Today, B.C. NDP Leader John Horgan was offering more financial goodies to voters.
This time, it's a $400 renter's tax credit, along with promises to close loopholes in the Residential Tenancy Act that favour landlords.
Earlier in the week, he promised to scrap road tolls on the Port Mann and Golden Ears bridges, and he pledged to freeze B.C. Hydro rates.
Horgan has also backed the $10 per day childcare campaign.
This contrasts with the last provincial election campaign, where the B.C. NDP was criticized for not doing enough to lower the cost of living for average- and low-income people.
But Horgan's campaign also differs from that of former leader Adrian Dix in terms of style. Here are just five examples:
• Horgan is constantly appearing either playing basketball, twirling a basketball on his finger, or talking to young basketball players. He's appealing to jocks, some of whom might be uncomfortable with a female premier. This also explains the B.C. NDP's heavy advertising on sports websites, including TSN.
• Horgan is occupying the spotlight entirely on his own. He's rarely seen on TV or in party commercials with incumbent MLAs, though sometimes he'll show up with new candidates, like Morgane Oger or Ravi Kahlon. One of the exceptions was when he spent time on April 5 with MLA David Eby, who was noticeably absent from today's housing announcement.
• The NDP has mostly ditched its orange brand. Horgan invariably appears in soft blue shirts, a light blue windbreaker, and in front of podiums with light blue signage. There's also not nearly as much orange on his campaign bus as there was on federal leader Tom Mulcair's. It's a subtle message to middle-of-the-road voters who are uncomfortable with the NDP. The orange campaign was a loser for Mulcair and for Dix. However, the party website retains the bright orange colour, which appeals to partisans.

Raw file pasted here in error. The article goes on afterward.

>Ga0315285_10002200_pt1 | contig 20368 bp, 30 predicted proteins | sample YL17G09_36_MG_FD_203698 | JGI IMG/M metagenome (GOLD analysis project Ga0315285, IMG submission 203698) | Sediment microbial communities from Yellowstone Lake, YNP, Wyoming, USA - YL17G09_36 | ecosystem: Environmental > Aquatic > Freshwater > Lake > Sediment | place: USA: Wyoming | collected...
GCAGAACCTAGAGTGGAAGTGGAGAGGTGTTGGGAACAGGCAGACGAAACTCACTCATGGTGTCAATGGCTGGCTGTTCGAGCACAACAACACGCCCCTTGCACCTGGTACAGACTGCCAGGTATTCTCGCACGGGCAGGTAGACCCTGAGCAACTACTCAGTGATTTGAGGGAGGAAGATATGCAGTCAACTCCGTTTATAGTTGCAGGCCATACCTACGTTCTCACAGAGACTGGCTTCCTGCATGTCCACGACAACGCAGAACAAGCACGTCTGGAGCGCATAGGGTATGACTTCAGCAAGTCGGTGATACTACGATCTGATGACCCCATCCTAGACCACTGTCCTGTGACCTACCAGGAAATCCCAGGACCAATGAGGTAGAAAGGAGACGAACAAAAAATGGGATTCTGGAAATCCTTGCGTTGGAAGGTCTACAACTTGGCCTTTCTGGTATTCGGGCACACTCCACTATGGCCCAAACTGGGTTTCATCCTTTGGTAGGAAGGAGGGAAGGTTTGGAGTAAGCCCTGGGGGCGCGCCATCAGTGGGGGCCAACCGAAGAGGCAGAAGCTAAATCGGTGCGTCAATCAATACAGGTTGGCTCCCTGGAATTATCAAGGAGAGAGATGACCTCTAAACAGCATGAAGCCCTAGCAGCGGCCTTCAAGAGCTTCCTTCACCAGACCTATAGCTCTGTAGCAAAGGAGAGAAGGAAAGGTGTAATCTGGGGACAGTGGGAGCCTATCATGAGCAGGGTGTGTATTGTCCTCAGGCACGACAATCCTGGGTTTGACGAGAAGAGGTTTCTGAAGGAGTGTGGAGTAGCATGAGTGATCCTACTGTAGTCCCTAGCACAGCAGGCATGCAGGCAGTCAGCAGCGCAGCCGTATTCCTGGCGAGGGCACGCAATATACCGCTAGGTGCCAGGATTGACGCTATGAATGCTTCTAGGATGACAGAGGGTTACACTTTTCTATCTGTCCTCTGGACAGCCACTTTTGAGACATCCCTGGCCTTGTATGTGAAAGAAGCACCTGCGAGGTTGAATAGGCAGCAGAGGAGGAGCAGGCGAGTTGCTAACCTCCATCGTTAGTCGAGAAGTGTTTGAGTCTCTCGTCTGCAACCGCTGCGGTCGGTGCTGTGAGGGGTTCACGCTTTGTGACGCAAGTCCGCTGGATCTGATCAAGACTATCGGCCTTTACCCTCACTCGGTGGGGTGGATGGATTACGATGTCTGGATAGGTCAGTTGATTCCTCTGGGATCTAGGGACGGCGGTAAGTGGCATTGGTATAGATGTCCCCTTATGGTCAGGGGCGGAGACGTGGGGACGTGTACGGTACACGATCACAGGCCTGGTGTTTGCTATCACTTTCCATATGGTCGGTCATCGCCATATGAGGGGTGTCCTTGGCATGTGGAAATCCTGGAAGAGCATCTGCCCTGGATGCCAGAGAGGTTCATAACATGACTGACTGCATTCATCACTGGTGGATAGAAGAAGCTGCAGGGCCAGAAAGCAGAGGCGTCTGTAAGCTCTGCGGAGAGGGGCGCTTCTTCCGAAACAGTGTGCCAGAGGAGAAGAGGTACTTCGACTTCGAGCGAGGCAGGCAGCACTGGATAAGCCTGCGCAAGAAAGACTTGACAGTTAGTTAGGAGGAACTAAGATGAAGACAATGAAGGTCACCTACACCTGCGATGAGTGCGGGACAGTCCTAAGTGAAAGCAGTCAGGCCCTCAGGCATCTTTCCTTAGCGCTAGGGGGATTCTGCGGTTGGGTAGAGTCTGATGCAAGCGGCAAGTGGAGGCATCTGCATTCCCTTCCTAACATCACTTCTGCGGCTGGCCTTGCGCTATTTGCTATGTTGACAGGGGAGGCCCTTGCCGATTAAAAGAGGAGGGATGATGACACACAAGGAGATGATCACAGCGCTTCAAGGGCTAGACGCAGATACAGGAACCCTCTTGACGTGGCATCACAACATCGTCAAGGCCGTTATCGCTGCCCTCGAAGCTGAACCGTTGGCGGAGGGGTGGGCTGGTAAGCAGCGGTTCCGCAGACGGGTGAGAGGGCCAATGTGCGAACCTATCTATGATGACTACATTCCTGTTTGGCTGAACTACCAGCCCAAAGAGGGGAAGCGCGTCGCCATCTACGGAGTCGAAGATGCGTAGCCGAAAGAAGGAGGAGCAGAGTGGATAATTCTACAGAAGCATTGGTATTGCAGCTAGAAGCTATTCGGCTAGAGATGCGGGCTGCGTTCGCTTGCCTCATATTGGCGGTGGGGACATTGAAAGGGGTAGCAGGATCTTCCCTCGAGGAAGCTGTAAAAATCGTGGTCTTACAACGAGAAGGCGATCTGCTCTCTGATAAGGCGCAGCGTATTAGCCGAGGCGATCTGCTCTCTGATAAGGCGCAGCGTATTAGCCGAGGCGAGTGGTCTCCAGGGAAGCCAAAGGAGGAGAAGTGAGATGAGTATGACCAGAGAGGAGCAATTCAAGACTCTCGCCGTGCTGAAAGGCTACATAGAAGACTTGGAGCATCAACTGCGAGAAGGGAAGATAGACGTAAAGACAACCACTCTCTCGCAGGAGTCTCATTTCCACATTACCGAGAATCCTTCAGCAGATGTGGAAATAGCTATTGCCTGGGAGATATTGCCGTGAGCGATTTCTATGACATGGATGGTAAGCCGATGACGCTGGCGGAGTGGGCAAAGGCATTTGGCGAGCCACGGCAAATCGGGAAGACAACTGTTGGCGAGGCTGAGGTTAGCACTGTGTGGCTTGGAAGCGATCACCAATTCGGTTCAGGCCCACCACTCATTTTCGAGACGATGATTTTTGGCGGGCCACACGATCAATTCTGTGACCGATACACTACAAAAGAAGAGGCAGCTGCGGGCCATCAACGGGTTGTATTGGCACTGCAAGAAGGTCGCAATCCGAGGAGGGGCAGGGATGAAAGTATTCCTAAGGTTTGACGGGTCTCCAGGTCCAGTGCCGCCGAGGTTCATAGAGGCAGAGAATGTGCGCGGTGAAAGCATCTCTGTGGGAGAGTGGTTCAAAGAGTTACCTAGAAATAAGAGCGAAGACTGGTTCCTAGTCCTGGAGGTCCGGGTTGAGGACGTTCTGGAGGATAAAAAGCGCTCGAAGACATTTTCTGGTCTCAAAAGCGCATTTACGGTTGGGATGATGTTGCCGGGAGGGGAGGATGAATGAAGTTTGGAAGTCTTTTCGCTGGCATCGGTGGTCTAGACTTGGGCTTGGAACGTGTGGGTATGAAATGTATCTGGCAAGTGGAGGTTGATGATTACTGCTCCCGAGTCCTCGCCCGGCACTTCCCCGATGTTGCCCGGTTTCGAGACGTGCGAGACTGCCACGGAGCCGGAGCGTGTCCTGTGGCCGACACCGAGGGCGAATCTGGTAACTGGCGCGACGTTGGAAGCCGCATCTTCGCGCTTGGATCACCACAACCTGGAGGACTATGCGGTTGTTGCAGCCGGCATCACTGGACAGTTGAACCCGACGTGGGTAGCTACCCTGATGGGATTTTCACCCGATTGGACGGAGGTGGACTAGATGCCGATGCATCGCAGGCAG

• Horgan is coming across during the campaign as a friendly dad. He says he's working for you, just like any good dad would do. There's a faint hint of paternalism and patriarchy in the NDP campaign, but it just might work with some male voters, particularly in the 250 area code. And the NDP must attract more male voters if it's going to win this election.
• Horgan is more willing to express his emotions than Dix. Horgan will sometimes get angry or laugh heartily. It adds to his authenticity, which is a very valuable quality in modern politics. But Horgan will have to keep his cool in the televised leaders' debate because Christy Clark is going to try to goad him, much in the way that Hillary Clinton tried to set off Donald Trump's kettle.